Job applicants want to sound like they know what they are talking about. They also want to avoid embarrassing themselves by having waffle or incoherent blather come out of their mouths.
Here are five ways to increase sounding like you mean business and know what you are talking about.
1. Structure your responses
When information is provided in a structured way it is easier to follow, sounds coherent and gives you somewhere to start, somewhere to go, and importantly, somewhere to stop talking.
The STAR model is a structure often recommended in writing applications. It works equally well for interview responses. When you are invited to give an example of some behaviour, drop your content into the STAR structure:
S = Situation or context to the example
T = task to be carried out
A = action or approach taken
R = results obtained.
A modified version is the SAR structure which combines task and action.
Using a structure will help organise your thinking and stop you waffling.
2. One idea, one sentence
Interview responses are not an exercise in ‘stream of consciousness’ – opening the mouth and allowing a seemingly endless collection of thoughts to flow forth. When invited to talk about themselves, such as ‘Why are you interested in this job’ or ‘What do you offer’, a string of thoughts connected by ‘and’ can flow, making it difficult to follow.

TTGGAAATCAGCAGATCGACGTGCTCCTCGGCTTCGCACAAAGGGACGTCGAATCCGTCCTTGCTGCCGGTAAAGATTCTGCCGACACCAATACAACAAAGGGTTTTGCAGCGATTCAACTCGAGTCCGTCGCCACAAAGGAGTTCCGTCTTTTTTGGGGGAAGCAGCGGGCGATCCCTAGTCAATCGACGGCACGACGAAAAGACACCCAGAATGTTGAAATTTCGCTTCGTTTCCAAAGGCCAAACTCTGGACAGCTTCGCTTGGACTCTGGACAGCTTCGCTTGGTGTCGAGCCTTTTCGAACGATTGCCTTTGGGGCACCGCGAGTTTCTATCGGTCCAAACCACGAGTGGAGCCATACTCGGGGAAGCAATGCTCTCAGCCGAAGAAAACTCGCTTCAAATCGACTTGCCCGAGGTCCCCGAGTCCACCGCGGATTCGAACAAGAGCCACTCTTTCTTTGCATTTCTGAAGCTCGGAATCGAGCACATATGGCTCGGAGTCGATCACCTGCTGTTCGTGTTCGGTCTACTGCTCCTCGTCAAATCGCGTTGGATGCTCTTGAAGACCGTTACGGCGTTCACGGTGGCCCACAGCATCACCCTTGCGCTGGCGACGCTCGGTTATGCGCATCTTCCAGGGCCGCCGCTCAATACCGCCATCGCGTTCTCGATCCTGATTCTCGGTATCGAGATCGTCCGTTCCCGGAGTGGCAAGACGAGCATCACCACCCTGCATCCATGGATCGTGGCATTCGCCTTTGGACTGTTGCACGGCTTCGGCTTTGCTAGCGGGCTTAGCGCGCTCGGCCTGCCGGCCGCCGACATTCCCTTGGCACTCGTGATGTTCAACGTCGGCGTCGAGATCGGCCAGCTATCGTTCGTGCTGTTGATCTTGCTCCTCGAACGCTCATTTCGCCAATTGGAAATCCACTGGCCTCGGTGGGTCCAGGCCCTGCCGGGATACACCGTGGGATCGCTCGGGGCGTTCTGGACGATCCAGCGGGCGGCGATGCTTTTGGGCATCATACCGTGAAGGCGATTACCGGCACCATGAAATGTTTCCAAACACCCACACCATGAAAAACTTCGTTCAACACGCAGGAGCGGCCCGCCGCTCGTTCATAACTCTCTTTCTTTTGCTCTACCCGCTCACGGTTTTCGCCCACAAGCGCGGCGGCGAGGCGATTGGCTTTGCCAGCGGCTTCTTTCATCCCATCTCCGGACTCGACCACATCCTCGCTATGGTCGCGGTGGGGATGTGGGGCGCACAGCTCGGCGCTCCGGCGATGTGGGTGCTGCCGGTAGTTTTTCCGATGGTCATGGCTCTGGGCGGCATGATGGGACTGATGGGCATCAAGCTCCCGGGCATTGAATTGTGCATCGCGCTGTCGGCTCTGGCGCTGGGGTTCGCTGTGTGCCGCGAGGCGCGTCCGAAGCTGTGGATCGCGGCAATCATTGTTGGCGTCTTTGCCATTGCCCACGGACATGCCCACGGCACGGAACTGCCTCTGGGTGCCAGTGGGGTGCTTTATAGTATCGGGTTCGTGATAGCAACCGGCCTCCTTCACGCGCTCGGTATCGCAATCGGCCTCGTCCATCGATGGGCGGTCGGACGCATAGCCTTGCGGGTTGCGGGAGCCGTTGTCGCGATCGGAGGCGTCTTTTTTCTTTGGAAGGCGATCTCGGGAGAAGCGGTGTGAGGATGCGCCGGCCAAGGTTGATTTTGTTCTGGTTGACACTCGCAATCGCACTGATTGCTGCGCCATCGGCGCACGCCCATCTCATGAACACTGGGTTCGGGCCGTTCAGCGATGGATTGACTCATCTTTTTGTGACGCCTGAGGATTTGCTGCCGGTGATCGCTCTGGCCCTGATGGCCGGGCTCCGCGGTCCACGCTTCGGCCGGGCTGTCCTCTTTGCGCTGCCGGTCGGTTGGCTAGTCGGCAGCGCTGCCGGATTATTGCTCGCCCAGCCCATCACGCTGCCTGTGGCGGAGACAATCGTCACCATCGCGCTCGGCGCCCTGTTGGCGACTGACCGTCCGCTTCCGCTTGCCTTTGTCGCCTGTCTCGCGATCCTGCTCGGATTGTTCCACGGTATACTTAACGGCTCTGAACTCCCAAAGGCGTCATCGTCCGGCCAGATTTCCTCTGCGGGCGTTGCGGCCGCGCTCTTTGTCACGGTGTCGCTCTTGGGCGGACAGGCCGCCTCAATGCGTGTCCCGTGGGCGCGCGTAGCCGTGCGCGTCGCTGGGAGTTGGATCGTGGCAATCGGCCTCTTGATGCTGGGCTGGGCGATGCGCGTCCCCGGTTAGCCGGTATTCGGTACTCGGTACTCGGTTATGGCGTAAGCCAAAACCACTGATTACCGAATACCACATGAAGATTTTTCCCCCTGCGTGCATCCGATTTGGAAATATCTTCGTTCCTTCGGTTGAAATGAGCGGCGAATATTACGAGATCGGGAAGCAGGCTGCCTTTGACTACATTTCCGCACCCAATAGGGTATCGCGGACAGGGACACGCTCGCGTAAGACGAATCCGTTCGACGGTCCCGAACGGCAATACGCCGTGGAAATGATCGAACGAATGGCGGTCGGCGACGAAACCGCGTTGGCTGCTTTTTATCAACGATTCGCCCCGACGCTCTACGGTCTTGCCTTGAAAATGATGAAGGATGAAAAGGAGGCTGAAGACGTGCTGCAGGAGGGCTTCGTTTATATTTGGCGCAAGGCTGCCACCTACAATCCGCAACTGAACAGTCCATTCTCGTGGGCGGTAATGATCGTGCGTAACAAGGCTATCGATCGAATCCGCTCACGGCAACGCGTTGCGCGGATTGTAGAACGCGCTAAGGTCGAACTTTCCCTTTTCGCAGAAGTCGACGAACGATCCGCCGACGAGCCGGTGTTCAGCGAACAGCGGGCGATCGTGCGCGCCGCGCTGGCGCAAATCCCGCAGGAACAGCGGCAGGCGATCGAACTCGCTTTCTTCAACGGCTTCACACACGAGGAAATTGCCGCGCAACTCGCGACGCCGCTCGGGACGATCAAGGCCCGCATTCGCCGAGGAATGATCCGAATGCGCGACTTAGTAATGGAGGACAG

Offer your comments in short sentences containing one idea. Rather than saying: ‘I’m a strong candidate for this position because I have a background in finance, and I have a track record in cutting costs, and this will be valuable during times of financial restraint, and I can manage projects, and I get along with people and …’
Try something like: ‘I am a strong candidate due to the combination of experience, skills and knowledge I have. I have a background in finance with a track record in cutting costs. This will be valuable during times of financial restraint. I can manage projects. I get along well with people …’
3. Make statements
When offering information off-the-cuff there is a risk that you start upwardly inflecting after each item. If you have a habit of upwardly inflecting, chances are high you will do this in a job interview. A lot of upward inflecting can sound like you are seeking validation and are unsure of your material.
When talking about your experience you need to make statements that end on an even keel so that you sound certain of your material.
4. Avoid hedges
Another habit that can detract from sounding authoritative is to start sentences with expressions like ‘I guess’, and ‘I believe’, or to include expressions like ‘kind of’ and ‘sort of’.
If many sentences start with ‘I guess’ or ‘I believe’ you can sound uncertain – taking stabs in the dark or you believe rather know what you are saying. Expressions like ‘sort of’ can also diminish certainty by being less precise, sounding like you haven’t got command of the vocabulary to explain what you are saying.
5. Tolerate pauses
While it is natural and normal to insert fillers into spaces while we are thinking – such as ‘um’ and ‘ah’ – being able to tolerate a couple of seconds of silence gives you thinking space and allows you to start a sentence at the point where your thought begins.
To speak with authority:
- Use structures to organise your material.
- Use complete sentences covering one idea.
- Make statements without upwardly inflecting.
- Avoid expressions that convey uncertainty.
- Tolerate small doses of silence.